One of the first objectives in constructing the Newtown farmer’s market was to get it certified by the USDA to accept the Electronic Benefit Transfer (EBT) system- food stamps essentially. The Supplemental Nutrition Assistance Program (SNAP) is a common EBT food stamp system. “The USDA was elated because we want to be a SNAP farmer’s market in an underserved area,” Murray said.
This part of the process was like deja vu for Murray, who was the president of the Detroit Food Security Council back in the day. “It’s a national model now,” he said with a laugh. “I was the regional go to guy for food security. I was also on the advisory board of the Federal Reserve Bank and I was there when they created the EBT system, when it was a piece of paper.”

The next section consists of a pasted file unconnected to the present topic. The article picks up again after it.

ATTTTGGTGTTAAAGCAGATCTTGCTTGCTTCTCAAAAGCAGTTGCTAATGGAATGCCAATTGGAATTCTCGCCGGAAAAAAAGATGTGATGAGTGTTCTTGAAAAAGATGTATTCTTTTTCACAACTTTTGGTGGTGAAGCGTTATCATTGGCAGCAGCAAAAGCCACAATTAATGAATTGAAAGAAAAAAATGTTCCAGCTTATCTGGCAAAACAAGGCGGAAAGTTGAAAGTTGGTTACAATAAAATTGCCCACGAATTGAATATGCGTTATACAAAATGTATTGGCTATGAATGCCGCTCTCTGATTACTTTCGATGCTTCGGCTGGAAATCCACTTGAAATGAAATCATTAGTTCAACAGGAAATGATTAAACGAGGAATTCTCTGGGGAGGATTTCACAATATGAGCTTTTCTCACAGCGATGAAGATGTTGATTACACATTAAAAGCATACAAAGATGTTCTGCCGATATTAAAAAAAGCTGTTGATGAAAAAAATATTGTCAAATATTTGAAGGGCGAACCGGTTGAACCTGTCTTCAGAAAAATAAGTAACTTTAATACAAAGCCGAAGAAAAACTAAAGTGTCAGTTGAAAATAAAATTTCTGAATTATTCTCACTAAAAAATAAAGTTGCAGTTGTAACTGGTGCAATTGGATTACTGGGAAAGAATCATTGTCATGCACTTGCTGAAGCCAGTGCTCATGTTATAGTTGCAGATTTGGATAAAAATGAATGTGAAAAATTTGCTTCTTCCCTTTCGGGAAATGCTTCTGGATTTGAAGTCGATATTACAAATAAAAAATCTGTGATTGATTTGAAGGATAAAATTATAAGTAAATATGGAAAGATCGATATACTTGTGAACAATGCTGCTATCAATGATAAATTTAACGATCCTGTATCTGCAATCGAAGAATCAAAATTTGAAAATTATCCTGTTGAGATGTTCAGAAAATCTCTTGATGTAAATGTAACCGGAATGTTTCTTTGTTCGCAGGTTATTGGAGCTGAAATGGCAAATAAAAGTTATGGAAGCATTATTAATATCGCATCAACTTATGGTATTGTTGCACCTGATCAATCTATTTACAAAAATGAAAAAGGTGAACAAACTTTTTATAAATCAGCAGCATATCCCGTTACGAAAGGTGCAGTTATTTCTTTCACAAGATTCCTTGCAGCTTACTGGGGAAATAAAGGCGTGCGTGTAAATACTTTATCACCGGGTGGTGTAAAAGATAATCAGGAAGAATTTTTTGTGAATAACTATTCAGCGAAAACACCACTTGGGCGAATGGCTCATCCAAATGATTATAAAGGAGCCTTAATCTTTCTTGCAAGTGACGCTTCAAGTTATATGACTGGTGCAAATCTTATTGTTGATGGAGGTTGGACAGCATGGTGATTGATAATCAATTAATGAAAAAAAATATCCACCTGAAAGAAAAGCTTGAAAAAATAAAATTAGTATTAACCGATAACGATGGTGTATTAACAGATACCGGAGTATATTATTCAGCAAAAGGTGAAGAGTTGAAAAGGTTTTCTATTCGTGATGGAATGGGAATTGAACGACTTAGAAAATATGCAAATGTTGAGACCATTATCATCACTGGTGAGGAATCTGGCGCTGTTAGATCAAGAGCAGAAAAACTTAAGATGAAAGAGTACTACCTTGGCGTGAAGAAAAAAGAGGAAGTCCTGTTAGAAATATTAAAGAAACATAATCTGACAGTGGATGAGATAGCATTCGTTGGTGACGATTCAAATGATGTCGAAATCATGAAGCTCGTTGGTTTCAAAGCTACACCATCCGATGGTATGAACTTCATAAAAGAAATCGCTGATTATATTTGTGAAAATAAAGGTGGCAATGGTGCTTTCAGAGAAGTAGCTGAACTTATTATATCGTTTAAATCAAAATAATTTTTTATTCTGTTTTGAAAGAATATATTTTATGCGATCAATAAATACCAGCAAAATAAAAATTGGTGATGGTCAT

At the downtown Sarasota farmer’s market, there is one produce stand that is certified through the EBT system to accept food stamps. Brown’s Family Farm stand - located towards the end of the market strip - went to a government site to get approved for the system.
“Not many people use food stamps here, out of 100 customers I’d say maybe one person does,” Heidi Brown, the stand’s namesake, said. “I don’t know if they’re just not aware or what. We have a sign that says ‘check, cash, card and EBT.’”
It’s important to keep a balanced price point on fruits and vegetables in neighborhoods. “You have to develop systems that allow farmers to grow their food locally in a way that they can keep the price where it needs to be for residents to buy there,” Jourdan said.